Using arrays of non-natural peptide sequences designed to evenly represent combinatorial sequence space has the advantage of making the immunosignature platform a universal diagnostic technology. For any new condition, a new format or physical array is not needed; the same data simply need to be analysed in terms of a different reference signature. However, a disadvantage of this approach relative to using peptide sequences from known proteomes is that the signatures cannot be directly ‘read’ back to the original antigen. The identity of the antigen would have to be inferred informatically from the collection of peptides that makes up a signature (see Supplementary Tables 1 and 2). The larger number of peptides available in the 330,000 peptide arrays facilitates this process.

Obviously, high density, low cost, peptide arrays have many other possible uses besides health monitoring. Peptide arrays have been used to assay kinase activity and inhibitors23,31, map monoclonal antibodies32, identify autoantigens33, even bind proteins34 and cells35. The synthesis fidelity and peptide density of these arrays make it feasible to tile the entire human proteome or the proteomes of most human pathogens for studies of autoimmunity or vaccine development23,26,36. Random-sequence arrays have been the starting point for developing synthetic antibodies34,35,37,38 using branched peptides, and a screening system for identifying antimicrobial peptides35. We expect this platform will find many other uses.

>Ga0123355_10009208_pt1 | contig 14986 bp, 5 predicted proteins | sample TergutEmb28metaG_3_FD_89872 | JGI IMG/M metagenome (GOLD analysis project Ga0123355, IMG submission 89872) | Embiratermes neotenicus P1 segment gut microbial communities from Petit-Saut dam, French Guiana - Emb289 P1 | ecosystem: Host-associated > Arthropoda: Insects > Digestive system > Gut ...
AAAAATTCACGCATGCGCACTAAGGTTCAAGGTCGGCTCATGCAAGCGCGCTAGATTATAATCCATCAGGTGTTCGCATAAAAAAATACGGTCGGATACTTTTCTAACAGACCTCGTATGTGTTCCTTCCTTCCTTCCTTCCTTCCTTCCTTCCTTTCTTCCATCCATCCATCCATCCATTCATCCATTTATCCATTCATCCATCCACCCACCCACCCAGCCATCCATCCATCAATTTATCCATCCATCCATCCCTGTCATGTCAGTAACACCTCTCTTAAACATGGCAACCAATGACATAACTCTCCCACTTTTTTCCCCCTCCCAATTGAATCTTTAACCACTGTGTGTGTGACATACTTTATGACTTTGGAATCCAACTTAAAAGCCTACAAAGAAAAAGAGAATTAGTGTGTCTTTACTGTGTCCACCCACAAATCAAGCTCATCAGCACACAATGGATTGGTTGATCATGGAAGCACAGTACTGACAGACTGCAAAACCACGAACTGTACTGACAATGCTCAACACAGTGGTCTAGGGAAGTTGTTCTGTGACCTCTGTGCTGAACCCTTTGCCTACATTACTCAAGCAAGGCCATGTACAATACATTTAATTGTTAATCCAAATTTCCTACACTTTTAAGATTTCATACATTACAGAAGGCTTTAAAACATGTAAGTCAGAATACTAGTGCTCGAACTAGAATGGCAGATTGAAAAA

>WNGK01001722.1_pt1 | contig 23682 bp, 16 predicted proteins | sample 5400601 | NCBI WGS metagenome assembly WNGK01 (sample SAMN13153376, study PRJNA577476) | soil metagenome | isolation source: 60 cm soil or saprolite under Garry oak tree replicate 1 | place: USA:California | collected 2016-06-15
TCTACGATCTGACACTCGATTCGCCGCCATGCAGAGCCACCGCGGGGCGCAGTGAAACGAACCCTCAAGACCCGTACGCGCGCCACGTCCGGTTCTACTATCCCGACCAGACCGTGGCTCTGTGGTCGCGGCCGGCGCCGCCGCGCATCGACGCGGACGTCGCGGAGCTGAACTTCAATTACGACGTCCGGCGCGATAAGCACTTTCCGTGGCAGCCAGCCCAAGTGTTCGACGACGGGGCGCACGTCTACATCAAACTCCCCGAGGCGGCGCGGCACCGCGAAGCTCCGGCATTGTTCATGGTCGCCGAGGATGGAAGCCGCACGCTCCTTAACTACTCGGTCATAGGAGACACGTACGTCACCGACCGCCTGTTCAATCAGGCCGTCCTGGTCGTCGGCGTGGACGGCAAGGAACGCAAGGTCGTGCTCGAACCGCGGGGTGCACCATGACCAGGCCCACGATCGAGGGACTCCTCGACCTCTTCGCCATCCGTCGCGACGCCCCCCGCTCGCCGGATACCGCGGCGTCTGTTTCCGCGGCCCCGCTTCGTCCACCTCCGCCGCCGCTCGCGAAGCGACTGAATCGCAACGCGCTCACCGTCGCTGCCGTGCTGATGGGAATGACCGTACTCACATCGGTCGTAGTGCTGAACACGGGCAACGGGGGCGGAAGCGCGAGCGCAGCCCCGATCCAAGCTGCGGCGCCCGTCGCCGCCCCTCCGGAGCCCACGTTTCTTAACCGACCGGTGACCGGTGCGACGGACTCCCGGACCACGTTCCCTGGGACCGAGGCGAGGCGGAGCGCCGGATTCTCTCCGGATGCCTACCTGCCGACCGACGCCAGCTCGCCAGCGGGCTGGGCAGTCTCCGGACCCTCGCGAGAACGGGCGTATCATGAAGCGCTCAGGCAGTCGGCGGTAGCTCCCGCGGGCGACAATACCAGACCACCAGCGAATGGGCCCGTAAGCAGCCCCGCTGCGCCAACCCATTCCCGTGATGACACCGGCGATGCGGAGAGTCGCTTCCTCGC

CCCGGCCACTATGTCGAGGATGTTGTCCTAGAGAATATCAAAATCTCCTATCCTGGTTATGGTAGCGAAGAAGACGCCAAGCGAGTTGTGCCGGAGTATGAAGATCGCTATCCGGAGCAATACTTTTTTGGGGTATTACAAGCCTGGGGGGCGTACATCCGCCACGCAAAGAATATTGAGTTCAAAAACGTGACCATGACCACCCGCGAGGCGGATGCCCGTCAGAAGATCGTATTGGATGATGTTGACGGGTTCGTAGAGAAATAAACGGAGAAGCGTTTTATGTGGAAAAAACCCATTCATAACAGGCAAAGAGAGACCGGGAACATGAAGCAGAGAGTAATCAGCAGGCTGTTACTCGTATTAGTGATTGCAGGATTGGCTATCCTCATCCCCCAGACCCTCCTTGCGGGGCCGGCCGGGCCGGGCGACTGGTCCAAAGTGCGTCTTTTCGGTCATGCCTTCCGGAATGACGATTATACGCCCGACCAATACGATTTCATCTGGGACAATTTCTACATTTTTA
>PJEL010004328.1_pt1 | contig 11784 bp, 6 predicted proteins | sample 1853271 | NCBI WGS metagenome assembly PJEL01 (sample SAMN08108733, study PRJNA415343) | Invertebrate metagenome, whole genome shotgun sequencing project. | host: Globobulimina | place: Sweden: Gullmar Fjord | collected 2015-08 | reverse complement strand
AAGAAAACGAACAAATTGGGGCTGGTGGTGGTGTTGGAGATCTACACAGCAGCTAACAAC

Lithography-based peptide array synthesis